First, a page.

Swedish director Tomas Alfredson’s take on John le Carré’s popular British spy novel “Tinker Tailor Soldier Spy” is an expertly crafted return to old-school filmmaking set against the backdrop of the Cold War. Much like the story’s taciturn protagonist George Smiley (Gary Oldman), the taut espionage thriller shows much but says little, keeping viewers on their toes as the British secret service elite scrambles to uncover the mole in its midst.
On the surface, “Shame” is about a man with a sex addiction but taps into the paradoxically isolating nature of modern, high-tech society in surprising ways. Unfortunately, it’s the first part that’s been getting the most attention, and having seen the film, I can’t say that I blame people.
Director Steve McQueen reunites with actor Michael Fassbender for his sophomore feature “Shame,” a grim story of a closeted sex addict whose carefully controlled private life is thrown off balance with the arrival of his wayward younger sister.
Michelle Williams channels Hollywood’s most notorious blonde bombshell in director Simon Curtis’ “My Week with Marilyn”, an account of the late star’s collaboration with Sir Laurence Olivier (Kenneth Branagh) through the eyes of his young assistant.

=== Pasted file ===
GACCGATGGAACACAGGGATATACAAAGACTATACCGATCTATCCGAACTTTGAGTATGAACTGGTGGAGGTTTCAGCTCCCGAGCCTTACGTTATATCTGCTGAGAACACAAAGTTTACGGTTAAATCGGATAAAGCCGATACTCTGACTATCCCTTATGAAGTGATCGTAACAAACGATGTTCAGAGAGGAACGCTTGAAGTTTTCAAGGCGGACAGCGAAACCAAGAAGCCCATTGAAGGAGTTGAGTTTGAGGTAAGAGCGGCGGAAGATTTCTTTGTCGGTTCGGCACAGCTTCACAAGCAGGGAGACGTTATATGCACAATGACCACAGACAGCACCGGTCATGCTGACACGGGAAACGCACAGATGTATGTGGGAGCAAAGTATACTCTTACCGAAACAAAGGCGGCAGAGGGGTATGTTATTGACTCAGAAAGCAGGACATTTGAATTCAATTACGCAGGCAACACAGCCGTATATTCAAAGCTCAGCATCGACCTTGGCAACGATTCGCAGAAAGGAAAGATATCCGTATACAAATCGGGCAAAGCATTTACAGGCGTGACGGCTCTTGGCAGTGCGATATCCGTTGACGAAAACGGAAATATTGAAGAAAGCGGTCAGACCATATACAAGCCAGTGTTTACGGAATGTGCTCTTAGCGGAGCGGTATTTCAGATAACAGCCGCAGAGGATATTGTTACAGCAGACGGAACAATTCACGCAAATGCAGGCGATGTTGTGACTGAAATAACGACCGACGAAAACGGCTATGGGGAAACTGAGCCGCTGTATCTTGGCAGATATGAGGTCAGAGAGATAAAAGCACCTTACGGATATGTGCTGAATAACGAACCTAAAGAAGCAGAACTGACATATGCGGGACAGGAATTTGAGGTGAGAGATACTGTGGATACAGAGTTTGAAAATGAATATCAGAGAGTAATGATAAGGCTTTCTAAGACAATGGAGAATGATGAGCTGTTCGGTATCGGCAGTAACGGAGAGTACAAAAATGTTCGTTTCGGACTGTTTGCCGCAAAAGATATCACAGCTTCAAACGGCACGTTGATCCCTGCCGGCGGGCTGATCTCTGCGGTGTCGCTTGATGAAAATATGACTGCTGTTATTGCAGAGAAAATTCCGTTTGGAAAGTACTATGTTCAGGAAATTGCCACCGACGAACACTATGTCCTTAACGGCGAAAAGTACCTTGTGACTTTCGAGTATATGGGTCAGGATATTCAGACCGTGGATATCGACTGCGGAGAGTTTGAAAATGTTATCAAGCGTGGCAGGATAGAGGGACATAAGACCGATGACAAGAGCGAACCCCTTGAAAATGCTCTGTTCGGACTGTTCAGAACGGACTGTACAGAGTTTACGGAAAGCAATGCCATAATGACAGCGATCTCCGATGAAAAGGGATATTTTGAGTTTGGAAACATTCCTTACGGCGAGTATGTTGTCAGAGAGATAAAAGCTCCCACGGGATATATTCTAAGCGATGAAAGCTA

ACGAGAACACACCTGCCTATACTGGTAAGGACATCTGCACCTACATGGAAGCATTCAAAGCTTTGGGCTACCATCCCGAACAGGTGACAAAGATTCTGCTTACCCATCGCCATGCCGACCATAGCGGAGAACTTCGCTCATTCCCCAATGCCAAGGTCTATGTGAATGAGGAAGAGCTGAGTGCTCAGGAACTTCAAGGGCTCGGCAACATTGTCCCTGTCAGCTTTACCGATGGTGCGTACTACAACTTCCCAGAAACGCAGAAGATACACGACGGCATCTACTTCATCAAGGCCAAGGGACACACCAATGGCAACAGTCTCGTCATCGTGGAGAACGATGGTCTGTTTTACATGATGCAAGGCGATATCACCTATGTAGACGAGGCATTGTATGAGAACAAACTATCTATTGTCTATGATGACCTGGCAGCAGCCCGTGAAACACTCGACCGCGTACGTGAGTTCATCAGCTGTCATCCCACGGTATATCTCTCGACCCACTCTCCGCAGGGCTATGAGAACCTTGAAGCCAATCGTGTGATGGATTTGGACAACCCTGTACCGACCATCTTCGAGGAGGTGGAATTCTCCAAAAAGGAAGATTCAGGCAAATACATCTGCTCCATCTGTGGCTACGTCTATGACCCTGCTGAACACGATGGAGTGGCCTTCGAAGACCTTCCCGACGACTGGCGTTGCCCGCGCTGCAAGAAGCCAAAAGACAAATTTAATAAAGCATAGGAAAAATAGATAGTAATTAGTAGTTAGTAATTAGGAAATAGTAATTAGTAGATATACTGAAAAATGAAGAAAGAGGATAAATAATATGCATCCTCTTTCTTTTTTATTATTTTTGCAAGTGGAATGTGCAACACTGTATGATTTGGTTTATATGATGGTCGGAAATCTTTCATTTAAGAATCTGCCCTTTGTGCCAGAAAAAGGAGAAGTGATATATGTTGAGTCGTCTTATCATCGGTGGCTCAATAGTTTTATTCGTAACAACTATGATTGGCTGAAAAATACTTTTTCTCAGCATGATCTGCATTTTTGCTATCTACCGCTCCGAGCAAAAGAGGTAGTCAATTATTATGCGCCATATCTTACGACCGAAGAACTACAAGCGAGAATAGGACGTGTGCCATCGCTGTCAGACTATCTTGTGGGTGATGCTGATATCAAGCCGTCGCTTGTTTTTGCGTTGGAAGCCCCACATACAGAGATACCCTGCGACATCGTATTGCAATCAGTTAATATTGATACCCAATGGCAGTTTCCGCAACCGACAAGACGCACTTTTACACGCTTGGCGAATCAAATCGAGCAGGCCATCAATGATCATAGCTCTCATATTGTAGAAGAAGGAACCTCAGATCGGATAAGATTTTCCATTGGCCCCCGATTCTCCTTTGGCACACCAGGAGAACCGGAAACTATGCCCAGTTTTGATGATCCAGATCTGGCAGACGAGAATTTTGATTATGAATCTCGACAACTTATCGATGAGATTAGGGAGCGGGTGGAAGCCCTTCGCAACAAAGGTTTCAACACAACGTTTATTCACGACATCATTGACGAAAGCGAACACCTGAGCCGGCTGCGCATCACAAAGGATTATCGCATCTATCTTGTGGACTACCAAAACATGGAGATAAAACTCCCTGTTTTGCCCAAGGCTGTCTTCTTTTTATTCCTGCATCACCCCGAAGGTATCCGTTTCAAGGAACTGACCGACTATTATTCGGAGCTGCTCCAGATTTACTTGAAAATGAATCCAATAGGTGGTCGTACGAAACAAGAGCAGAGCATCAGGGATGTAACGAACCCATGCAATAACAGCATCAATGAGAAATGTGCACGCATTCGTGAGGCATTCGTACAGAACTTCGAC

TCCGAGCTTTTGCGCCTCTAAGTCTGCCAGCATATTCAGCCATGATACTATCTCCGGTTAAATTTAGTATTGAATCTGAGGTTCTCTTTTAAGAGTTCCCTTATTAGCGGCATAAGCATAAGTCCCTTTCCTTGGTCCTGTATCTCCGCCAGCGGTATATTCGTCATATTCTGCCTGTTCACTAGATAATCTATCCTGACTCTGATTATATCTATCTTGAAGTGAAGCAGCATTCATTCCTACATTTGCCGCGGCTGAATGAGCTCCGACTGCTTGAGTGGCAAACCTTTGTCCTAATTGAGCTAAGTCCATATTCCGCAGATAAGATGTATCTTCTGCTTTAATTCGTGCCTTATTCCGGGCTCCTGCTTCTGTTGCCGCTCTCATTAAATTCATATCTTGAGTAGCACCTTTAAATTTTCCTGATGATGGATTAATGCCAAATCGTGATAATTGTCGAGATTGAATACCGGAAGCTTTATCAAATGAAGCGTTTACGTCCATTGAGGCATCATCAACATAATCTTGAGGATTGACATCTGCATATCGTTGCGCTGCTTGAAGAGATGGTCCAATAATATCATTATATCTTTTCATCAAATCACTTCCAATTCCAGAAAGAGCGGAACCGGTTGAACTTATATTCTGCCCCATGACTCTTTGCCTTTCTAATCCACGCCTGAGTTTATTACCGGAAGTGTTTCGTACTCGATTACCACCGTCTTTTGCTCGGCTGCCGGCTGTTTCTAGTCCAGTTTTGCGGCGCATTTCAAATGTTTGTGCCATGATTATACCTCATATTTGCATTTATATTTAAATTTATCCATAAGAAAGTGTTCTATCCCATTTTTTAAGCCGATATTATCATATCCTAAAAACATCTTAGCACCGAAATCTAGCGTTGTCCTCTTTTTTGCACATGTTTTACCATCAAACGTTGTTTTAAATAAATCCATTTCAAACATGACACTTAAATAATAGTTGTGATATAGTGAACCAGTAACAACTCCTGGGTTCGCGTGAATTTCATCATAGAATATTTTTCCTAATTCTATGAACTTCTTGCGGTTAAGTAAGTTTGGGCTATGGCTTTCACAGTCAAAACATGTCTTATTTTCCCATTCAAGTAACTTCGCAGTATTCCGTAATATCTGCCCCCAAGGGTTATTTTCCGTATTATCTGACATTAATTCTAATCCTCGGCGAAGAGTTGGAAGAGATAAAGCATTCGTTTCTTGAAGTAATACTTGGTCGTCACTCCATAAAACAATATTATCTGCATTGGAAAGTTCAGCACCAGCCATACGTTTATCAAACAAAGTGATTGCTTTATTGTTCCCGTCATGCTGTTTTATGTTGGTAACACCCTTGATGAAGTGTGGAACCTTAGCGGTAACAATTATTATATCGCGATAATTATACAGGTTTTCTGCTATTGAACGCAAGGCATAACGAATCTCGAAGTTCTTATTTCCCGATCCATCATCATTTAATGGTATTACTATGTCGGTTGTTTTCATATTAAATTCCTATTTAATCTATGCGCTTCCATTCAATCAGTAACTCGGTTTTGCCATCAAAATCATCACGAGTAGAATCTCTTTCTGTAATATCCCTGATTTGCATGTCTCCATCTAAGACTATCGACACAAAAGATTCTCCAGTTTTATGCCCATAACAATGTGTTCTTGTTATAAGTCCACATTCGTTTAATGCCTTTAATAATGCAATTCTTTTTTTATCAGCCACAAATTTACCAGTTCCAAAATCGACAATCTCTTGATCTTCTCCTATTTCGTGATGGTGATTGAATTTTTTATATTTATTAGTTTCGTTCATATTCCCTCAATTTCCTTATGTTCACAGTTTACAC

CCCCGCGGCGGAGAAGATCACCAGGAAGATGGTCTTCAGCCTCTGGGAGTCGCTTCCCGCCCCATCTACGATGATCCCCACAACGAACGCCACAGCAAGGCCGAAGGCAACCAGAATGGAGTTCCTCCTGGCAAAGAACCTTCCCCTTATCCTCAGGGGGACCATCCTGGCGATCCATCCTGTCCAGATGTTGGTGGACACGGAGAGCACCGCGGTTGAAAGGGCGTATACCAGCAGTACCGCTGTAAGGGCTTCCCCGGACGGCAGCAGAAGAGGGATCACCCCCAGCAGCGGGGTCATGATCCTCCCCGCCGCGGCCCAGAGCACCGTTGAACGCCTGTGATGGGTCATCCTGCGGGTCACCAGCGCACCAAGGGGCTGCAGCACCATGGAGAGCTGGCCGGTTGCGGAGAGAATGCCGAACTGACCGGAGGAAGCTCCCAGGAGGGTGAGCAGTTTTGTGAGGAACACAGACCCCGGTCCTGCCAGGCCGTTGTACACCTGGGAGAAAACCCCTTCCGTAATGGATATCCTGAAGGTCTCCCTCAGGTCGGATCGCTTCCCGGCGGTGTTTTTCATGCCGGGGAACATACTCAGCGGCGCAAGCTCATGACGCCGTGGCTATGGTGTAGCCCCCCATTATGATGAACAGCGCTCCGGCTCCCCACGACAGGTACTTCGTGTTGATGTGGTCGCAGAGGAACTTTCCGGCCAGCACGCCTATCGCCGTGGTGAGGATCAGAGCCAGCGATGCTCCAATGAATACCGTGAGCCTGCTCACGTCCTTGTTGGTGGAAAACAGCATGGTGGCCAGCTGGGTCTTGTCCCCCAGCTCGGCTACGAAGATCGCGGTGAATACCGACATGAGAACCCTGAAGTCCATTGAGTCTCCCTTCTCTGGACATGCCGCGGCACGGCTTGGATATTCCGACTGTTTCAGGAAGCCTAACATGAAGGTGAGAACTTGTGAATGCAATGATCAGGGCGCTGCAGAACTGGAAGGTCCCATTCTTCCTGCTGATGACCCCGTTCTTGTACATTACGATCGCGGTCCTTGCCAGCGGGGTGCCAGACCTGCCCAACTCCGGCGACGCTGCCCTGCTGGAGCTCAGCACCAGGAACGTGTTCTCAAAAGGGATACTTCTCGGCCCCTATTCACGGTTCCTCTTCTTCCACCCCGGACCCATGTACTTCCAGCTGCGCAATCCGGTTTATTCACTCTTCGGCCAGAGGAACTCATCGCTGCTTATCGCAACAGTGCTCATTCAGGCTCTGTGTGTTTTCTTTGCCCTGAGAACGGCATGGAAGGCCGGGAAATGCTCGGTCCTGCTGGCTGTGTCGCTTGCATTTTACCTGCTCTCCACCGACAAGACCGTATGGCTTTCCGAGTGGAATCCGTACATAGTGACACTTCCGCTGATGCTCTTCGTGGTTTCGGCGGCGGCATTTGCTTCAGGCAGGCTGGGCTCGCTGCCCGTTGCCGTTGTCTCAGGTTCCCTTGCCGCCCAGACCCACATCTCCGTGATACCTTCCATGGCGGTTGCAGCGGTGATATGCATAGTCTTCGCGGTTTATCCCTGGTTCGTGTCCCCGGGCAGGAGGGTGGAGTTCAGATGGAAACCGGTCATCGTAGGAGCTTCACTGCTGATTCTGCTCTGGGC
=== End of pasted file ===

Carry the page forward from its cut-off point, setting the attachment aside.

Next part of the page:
Shot in vibrant 3D, “Hugo” is a curious mix of old and new; a quirky fairytale that highlights the tension between tradition and innovation, but nevertheless reminds us of the enduring magic of the movies.
In town to promote her latest project, Alexander Payne’s highly anticipated “The Descendants,” actress Judy Greer traipses into the press-reserved seventh floor suite of San Francisco’s Ritz-Carlton in towering platform heels, looking fresh-faced and chic in black skinnies, blouse and velvet blazer.
Adapted from Kaui Hart Hemmings’ novel with a script co-written by Payne, Nat Faxon and Jim Rash, “The Descendants” introduces Matt King (George Clooney), lawyer and heir to a sizeable Hawaiian land trust, as he copes with his comatose wife in the aftermath of a speedboat accident.
Paying homage to film noir of a bygone Hollywood era through its low-light aesthetic and dramatic voiceovers, Clint Eastwood’s ambitious biopic “J. Edgar” is a complex character study of the notorious founding director of the Federal Bureau of Investigation. Starring Leonardo DiCaprio as J. Edgar Hoover, the film recounts both his achievements and abuses, interspersed with glimpses of a little-known personal life, in order to form a meditation on that grey area between morality, justice and power.